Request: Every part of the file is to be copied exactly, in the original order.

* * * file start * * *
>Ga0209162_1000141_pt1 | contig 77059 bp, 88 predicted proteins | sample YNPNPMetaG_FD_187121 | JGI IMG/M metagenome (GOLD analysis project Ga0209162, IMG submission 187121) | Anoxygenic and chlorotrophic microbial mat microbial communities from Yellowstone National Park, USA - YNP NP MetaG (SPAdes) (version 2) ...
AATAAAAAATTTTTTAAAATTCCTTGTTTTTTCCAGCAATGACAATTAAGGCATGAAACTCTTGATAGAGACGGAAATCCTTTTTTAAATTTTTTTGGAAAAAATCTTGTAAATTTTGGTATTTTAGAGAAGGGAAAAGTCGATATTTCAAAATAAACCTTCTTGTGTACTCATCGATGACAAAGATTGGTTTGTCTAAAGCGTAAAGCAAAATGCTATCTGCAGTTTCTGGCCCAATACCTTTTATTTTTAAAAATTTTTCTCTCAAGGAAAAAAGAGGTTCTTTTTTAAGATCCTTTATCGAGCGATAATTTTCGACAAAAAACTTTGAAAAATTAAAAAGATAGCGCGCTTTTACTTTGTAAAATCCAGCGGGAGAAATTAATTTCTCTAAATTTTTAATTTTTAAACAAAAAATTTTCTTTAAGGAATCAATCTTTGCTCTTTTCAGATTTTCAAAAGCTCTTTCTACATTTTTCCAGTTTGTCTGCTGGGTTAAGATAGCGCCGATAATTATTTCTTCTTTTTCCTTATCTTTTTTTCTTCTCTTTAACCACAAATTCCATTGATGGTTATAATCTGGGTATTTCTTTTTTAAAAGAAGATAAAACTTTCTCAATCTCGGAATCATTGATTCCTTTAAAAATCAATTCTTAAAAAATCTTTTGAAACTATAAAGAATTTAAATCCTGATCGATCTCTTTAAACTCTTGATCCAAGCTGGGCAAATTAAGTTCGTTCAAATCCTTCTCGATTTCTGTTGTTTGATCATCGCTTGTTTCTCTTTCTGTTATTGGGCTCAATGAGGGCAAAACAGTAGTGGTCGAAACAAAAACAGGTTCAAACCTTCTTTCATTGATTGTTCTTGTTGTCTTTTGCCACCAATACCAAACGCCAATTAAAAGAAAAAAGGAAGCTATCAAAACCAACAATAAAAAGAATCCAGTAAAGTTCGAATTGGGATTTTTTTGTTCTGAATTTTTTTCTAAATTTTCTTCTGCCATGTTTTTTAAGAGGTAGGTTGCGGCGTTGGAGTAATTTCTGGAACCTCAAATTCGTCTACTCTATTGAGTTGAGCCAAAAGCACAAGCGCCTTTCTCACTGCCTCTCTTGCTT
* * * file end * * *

>Ga0209162_1000141_pt1 | contig 77059 bp, 88 predicted proteins | sample YNPNPMetaG_FD_187121 | JGI IMG/M metagenome (GOLD analysis project Ga0209162, IMG submission 187121) | Anoxygenic and chlorotrophic microbial mat microbial communities from Yellowstone National Park, USA - YNP NP MetaG (SPAdes) (version 2) ...
AATAAAAAATTTTTTAAAATTCCTTGTTTTTTCCAGCAATGACAATTAAGGCATGAAACTCTTGATAGAGACGGAAATCCTTTTTTAAATTTTTTTGGAAAAAATCTTGTAAATTTTGGTATTTTAGAGAAGGGAAAAGTCGATATTTCAAAATAAACCTTCTTGTGTACTCATCGATGACAAAGATTGGTTTGTCTAAAGCGTAAAGCAAAATGCTATCTGCAGTTTCTGGCCCAATACCTTTTATTTTTAAAAATTTTTCTCTCAAGGAAAAAAGAGGTTCTTTTTTAAGATCCTTTATCGAGCGATAATTTTCGACAAAAAACTTTGAAAAATTAAAAAGATAGCGCGCTTTTACTTTGTAAAATCCAGCGGGAGAAATTAATTTCTCTAAATTTTTAATTTTTAAACAAAAAATTTTCTTTAAGGAATCAATCTTTGCTCTTTTCAGATTTTCAAAAGCTCTTTCTACATTTTTCCAGTTTGTCTGCTGGGTTAAGATAGCGCCGATAATTATTTCTTCTTTTTCCTTATCTTTTTTTCTTCTCTTTAACCACAAATTCCATTGATGGTTATAATCTGGGTATTTCTTTTTTAAAAGAAGATAAAACTTTCTCAATCTCGGAATCATTGATTCCTTTAAAAATCAATTCTTAAAAAATCTTTTGAAACTATAAAGAATTTAAATCCTGATCGATCTCTTTAAACTCTTGATCCAAGCTGGGCAAATTAAGTTCGTTCAAATCCTTCTCGATTTCTGTTGTTTGATCATCGCTTGTTTCTCTTTCTGTTATTGGGCTCAATGAGGGCAAAACAGTAGTGGTCGAAACAAAAACAGGTTCAAACCTTCTTTCATTGATTGTTCTTGTTGTCTTTTGCCACCAATACCAAACGCCAATTAAAAGAAAAAAGGAAGCTATCAAAACCAACAATAAAAAGAATCCAGTAAAGTTCGAATTGGGATTTTTTTGTTCTGAATTTTTTTCTAAATTTTCTTCTGCCATGTTTTTTAAGAGGTAGGTTGCGGCGTTGGAGTAATTTCTGGAACCTCAAATTCGTCTACTCTATTGAGTTGAGCCAAAAGCACAAGCGCCTTTCTCACTGCCTCTCTTGCTT